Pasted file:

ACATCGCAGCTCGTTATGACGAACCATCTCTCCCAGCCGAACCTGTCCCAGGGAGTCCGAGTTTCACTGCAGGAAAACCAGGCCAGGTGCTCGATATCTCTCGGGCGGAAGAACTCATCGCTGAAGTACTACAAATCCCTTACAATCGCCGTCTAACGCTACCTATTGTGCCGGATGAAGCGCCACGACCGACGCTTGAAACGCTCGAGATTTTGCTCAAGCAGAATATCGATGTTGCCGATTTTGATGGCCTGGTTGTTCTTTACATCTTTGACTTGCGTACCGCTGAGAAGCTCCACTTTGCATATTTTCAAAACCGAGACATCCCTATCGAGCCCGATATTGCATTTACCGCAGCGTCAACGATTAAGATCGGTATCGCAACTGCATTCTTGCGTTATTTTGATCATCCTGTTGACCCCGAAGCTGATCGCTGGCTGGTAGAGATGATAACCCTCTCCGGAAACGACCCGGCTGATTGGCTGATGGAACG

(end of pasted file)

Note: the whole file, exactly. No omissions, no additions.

ACATCGCAGCTCGTTATGACGAACCATCTCTCCCAGCCGAACCTGTCCCAGGGAGTCCGAGTTTCACTGCAGGAAAACCAGGCCAGGTGCTCGATATCTCTCGGGCGGAAGAACTCATCGCTGAAGTACTACAAATCCCTTACAATCGCCGTCTAACGCTACCTATTGTGCCGGATGAAGCGCCACGACCGACGCTTGAAACGCTCGAGATTTTGCTCAAGCAGAATATCGATGTTGCCGATTTTGATGGCCTGGTTGTTCTTTACATCTTTGACTTGCGTACCGCTGAGAAGCTCCACTTTGCATATTTTCAAAACCGAGACATCCCTATCGAGCCCGATATTGCATTTACCGCAGCGTCAACGATTAAGATCGGTATCGCAACTGCATTCTTGCGTTATTTTGATCATCCTGTTGACCCCGAAGCTGATCGCTGGCTGGTAGAGATGATAACCCTCTCCGGAAACGACCCGGCTGATTGGCTGATGGAACG